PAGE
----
Terms of 4 UDC trustees to expire
PANEL TO HAVE 10 VACANCIES
Fenty accused of stalling appointments

By Daniel de Vise
Washington Post Staff Writer
Saturday, October 31, 2009

For the University of the District of Columbia, the witching hour approaches: The terms of four trustees expire at midnight Saturday, and there is no one to take their place.

Leaders of the District's sole public university say Mayor Adrian M. Fenty (D) is allowing its governing board to fall into disarray by refusing to fill vacant seats. Two are empty, and four terms expire Nov. 11, which will leave 10 vacancies on the 15-member panel.

The impasse illustrates continuing tensions between the mayor and UDC leaders, who fought off Fenty's efforts last summer to delay selection of a school president after a yearlong search.

Fenty took control of K-12 education in the District after he became mayor in 2007, appointing Michelle A. Rhee as his handpicked chancellor. He has not been able to exert the same control over UDC; his role in the selection of President Allen Sessoms last year was confined to a single representative on the search committee.

Sessoms and board Chairman Emily F. Durso said Fenty and Rhee have declined invitations to meet with Sessoms since he became president in September of last year. "It's a fit of pique that just won't go away, as far as I can tell," Durso said.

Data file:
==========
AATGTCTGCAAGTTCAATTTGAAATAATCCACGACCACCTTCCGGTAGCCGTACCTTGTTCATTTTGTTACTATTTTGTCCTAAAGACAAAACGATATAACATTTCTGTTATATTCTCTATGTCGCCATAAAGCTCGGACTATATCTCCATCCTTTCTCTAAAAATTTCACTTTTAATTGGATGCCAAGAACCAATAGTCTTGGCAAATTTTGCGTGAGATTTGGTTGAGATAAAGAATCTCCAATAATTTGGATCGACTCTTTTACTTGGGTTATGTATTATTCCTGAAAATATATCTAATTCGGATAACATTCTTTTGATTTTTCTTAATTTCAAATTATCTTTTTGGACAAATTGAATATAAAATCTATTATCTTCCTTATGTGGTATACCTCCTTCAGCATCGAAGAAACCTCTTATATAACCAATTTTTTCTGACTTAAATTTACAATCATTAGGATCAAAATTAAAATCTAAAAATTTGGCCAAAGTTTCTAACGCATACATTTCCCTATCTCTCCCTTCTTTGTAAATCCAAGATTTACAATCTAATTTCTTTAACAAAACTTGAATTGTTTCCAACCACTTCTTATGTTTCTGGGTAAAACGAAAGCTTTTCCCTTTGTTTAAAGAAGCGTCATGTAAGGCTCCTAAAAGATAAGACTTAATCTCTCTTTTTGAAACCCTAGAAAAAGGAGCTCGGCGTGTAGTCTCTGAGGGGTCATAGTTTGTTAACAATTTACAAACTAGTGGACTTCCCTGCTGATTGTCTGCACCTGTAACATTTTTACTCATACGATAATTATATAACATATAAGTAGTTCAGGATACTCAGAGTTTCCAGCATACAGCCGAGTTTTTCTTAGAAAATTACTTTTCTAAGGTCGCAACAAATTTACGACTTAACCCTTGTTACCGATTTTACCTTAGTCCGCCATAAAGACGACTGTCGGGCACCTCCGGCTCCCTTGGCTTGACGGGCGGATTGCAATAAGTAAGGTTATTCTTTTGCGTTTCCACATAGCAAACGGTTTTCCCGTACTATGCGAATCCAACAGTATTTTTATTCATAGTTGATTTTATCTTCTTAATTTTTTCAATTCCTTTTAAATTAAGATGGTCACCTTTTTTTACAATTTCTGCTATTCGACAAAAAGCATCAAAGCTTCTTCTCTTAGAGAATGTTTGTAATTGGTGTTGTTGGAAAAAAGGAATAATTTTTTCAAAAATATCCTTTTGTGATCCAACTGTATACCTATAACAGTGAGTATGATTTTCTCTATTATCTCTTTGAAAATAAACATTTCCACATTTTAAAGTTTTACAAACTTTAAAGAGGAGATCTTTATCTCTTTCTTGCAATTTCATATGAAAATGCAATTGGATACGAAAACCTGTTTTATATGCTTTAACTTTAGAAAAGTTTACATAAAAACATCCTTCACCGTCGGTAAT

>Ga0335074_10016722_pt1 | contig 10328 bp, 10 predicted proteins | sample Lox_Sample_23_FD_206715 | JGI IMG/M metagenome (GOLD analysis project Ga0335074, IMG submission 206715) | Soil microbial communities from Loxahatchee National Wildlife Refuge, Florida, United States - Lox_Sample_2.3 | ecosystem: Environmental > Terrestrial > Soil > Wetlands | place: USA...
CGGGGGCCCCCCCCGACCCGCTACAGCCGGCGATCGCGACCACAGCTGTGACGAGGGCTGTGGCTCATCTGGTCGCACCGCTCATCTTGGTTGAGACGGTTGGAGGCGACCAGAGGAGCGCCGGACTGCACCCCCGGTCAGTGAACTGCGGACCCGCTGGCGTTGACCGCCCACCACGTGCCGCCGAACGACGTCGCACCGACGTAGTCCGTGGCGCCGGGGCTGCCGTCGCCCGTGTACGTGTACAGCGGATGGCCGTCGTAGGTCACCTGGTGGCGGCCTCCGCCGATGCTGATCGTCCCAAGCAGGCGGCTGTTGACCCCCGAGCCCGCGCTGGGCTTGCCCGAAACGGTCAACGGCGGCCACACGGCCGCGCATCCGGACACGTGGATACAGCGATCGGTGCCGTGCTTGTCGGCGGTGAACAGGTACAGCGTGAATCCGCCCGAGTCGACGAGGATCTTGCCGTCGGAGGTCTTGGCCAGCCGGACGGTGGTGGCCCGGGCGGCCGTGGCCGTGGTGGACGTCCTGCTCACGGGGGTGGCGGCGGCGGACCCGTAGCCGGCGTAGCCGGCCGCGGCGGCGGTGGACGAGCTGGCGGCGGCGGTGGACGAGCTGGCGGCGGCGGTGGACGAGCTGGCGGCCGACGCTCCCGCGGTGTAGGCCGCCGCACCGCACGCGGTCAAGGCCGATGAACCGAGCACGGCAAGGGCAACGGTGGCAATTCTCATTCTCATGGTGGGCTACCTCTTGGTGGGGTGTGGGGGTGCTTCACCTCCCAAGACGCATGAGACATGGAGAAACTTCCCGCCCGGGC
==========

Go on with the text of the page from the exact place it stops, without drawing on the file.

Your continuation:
Fenty met with Sessoms once, last December, according to mayoral spokeswoman Mafara Hobson. Two mayoral deputies have met with the president numerous times since then, Hobson said.

The mayor thinks the D.C. Council, not he, is to blame for any vacancies on the UDC board, Hobson said. Fenty has submitted more than enough names to fill the 10 open seats, and the council has failed to act, she said.

"Since January 2008, the administration has submitted 13 nominees to the D.C. Council for the open mayoral-appointed UDC board seats, none of which have been scheduled for a hearing or approved," Hobson said.

UDC board members, who normally serve five-year terms, were given a one-year extension by the D.C. Council in October of last year. According to a source close to the negotiations, who spoke on condition of anonymity for fear of sinking any potential agreement, Fenty had agreed to fill the 10 vacant positions this month and next with a slate of appointees, half chosen by him, half selected by council Chairman Vincent C. Gray (D). But the deal fell through in recent days.

Fenty "did not send any names down this week and made it clear he was not sending any names," Durso said.

Durso and other trustees said the university is being hurt because of political disagreements that are only partially about the school. They contend that the Fenty administration has shut out the president whose appointment it failed to block. They also cite tensions between the mayor and an increasingly assertive D.C. Council, which last fall rejected five Fenty appointees to the UDC board.